GOP hoping terror card can save them


Richard Moore

   ³President Bush and the Republicans expect a stinging defeat
    in November, but they're betting the terror card saves them
    from an electoral debacle.²

The Republicans can take heart! See:

  ³Cheney won't rule out terror strike²


Original source URL:

Posted on Tue, Sep. 05, 2006

Bush, GOP hoping terror card can save them from election drubbing

By Thomas M. DeFrank
New York Daily News

WASHINGTON - President Bush and the Republicans expect a stinging defeat in 
November, but they're betting the terror card saves them from an electoral 

"The security issue trumps everything," a senior Bush official said last week. 
"That's why even though they're really mad at us, in the end they're going to 
give us another two years."

Nevertheless, many other senior Bush loyalists privately believe anti-Iraq and 
anti-Bush sentiment will cost the Republicans the House nine weeks from today, a
doomsday scenario that would cripple Bush for his final two years in office.

"We'll lose the House," one of the party's most prominent officials flatly 
predicted, "and the president will be dead in the water for two years."

Even a perennially optimistic senior Bush strategist conceded, "I'm pretty 
worried about it. The House is not looking good."

The Democrats need a net gain of six seats in the Senate or 15 in the House to 
gain control of one chamber. Barring a huge national wave of Bush-backlash, the 
GOP is widely expected to lose seats but hang on to its slim majority in the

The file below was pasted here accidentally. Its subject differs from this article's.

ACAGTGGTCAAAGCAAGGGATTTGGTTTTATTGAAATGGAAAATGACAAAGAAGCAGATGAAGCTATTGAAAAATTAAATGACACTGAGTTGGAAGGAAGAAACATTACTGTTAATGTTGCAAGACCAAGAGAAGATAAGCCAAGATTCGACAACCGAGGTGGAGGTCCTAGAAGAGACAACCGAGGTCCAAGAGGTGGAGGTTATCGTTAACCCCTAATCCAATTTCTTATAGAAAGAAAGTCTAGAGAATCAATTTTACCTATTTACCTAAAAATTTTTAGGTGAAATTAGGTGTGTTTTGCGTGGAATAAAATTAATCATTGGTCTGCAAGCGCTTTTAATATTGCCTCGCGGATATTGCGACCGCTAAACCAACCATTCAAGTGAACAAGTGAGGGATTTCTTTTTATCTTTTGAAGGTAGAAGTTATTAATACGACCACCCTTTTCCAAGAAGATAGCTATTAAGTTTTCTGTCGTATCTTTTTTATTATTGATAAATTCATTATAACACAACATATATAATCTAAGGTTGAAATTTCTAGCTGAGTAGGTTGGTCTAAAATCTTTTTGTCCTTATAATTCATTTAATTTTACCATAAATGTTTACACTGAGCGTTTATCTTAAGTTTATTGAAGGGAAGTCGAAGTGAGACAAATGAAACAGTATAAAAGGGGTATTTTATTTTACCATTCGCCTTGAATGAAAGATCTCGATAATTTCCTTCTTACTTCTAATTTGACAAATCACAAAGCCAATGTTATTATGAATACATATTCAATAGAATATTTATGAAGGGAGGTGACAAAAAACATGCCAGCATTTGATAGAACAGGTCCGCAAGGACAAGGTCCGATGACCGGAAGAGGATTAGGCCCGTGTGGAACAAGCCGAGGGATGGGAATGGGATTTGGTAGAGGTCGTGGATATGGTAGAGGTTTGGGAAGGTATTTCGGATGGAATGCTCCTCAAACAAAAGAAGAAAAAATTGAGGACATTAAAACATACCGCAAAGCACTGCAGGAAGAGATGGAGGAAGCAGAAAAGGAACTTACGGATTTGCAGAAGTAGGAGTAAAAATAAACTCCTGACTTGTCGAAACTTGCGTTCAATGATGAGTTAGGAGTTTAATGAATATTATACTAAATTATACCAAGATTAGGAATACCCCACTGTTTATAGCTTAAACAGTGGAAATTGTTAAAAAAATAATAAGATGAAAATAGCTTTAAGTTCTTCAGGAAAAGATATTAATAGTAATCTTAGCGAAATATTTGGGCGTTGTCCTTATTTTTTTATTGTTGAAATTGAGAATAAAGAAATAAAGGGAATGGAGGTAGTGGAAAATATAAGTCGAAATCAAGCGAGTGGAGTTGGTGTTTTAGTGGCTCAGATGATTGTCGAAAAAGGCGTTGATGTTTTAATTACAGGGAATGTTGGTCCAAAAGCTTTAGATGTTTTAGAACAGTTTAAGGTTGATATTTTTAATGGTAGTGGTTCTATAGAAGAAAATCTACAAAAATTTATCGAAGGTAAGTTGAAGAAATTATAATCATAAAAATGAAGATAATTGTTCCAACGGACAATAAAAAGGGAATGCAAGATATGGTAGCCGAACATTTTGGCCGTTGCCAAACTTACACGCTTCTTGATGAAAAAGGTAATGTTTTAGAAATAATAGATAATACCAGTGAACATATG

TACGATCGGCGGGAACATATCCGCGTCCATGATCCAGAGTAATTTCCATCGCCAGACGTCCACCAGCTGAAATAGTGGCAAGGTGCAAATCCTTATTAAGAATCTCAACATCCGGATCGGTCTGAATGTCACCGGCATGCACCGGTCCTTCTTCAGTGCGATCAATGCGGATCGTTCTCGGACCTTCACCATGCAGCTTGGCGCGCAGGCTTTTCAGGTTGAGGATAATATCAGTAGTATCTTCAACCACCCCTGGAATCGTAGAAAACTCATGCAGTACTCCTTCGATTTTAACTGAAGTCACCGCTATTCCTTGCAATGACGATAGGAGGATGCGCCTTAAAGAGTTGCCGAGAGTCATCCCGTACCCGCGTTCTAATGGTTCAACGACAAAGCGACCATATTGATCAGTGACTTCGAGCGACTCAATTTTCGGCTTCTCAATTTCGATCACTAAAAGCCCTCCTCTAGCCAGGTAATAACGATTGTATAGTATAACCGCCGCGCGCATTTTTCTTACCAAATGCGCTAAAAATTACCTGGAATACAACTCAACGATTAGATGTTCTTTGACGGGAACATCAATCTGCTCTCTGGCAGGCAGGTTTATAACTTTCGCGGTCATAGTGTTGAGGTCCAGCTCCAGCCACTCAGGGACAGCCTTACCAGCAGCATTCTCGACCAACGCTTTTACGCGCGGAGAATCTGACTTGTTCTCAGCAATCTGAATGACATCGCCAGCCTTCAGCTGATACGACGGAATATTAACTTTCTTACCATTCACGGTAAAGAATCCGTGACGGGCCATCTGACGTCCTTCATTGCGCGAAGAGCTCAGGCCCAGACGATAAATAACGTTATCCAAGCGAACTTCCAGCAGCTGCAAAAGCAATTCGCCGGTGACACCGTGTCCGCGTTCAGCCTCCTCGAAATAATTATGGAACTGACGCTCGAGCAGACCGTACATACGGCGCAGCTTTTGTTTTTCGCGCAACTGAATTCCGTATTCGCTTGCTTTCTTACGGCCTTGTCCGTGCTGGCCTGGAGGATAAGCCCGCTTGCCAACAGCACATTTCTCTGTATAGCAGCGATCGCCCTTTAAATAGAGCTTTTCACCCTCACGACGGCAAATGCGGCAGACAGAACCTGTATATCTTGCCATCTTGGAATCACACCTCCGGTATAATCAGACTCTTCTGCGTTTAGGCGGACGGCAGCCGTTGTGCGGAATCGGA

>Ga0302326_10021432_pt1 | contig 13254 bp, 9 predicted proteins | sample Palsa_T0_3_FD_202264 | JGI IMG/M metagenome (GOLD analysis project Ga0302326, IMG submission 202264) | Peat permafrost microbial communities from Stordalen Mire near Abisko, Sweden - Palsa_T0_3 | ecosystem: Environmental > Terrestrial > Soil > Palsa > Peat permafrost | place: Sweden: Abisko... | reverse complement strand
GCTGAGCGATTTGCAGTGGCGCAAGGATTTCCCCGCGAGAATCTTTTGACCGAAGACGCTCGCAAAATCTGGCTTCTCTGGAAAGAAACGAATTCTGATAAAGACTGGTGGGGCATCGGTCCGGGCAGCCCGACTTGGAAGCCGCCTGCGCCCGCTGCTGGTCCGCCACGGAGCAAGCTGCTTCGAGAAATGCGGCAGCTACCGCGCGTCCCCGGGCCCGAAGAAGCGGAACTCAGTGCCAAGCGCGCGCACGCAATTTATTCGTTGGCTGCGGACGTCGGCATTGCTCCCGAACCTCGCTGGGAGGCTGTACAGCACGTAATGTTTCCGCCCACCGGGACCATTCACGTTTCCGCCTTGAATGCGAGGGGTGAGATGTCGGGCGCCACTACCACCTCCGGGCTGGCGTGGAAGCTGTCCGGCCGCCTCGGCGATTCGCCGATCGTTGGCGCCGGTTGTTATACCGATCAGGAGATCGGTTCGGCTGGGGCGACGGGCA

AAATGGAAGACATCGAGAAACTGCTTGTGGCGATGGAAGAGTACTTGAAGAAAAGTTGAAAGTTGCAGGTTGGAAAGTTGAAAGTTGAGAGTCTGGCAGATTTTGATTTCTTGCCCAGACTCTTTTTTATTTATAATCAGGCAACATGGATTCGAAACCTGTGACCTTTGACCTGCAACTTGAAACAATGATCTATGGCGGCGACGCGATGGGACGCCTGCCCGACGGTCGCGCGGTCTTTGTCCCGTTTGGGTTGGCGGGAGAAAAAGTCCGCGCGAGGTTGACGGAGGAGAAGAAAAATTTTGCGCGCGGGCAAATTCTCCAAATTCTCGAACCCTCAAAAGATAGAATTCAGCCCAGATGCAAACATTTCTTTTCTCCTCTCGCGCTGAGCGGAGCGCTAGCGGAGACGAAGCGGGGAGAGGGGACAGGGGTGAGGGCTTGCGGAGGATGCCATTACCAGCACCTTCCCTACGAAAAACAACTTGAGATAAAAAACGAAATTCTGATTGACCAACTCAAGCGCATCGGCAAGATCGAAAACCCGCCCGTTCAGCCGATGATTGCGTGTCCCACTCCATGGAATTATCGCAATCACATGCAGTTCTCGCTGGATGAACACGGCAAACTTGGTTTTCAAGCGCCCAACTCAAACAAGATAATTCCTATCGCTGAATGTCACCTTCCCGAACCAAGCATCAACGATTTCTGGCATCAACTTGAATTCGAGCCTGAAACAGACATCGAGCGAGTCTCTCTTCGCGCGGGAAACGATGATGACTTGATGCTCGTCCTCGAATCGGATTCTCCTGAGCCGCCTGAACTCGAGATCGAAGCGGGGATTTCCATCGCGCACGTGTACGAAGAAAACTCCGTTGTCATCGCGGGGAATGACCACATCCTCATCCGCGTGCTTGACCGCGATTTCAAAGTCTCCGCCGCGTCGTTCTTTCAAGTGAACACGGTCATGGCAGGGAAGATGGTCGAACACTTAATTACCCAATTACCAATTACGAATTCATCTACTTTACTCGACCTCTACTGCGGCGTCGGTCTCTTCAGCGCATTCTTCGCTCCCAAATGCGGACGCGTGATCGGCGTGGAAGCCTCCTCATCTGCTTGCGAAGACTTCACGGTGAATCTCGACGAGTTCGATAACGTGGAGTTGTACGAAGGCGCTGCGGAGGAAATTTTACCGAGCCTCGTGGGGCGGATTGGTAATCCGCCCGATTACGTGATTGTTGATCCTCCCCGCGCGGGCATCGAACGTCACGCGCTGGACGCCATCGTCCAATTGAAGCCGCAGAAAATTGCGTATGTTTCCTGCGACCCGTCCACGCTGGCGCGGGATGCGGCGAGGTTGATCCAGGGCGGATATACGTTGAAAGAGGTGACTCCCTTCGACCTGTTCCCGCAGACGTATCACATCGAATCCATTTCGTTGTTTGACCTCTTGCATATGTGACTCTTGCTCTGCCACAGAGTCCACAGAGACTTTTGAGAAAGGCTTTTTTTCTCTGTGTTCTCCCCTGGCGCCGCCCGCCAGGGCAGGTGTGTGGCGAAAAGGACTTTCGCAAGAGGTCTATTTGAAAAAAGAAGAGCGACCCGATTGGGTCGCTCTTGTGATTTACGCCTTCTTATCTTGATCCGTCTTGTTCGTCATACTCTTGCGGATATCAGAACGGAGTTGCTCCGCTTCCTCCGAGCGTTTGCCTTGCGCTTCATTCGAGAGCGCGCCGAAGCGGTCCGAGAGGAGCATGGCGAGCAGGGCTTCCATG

The House - which was thought to be impregnable until Iraq, immigration and 
Hurricane Katrina sent Bush's approval ratings into a tailspin - is "very much 
in play and very much in flux," according to a White House number-cruncher.

"This cake is baked," predicted Charlie Cook, editor of the nonpartisan Cook 
Political Report newsletter. "You just don't have a wave of this magnitude and 
not see 15 seats turn over."

The best-case scenario offered by several White House and Republican Party 
optimists projects losing three Senate seats and eight to 10 House races. That 
would diminish Bush's legislative clout, but keep the GOP in control.

If the election were held today, a top analyst closely allied with the White 
House said, the Republicans would lose at least 20 seats, more than enough to 
make Rep. Nancy Pelosi of California speaker of the House and New York's Charles
Rangel chairman of the Ways and Means Committee, which controls billions in 
government spending. A key Bush official called those prospects "suicidal for 
the country" - a theme Republicans will trumpet throughout the campaign.

Bush's handlers acknowledge he's an unpopular president whose leadership 
credentials have been shattered in the last year, even though his poll approval 
ratings have ticked back into the low 40s from their lows in the 30s.

Americans have "decided the personal characteristics that kept him afloat for a 
long time aren't that appealing anymore," an influential Bushie told the New 
York Daily News. "They also think Iraq is a failure."

But Bush political guru Karl Rove believes a massive GOP counteroffensive begun 
last week re-emphasizing the terror threat and linking the war in Iraq to 
keeping America safe will carry the day.

Bush planners also believe Republicans have a superior "ground game" that will 
prove more effective in identifying and turning out their vote than the 

"We enjoy a severalfold strategic advantage on the ground," said a confident top
Bush strategist. "A well-executed mediocre plan will beat a poorly executed 
brilliant plan every day."

© 2006, New York Daily News.
Visit the Daily News online at
Distributed by McClatchy-Tribune Information Services.

© 2006 KRT Wire and wire service sources. All Rights Reserved.

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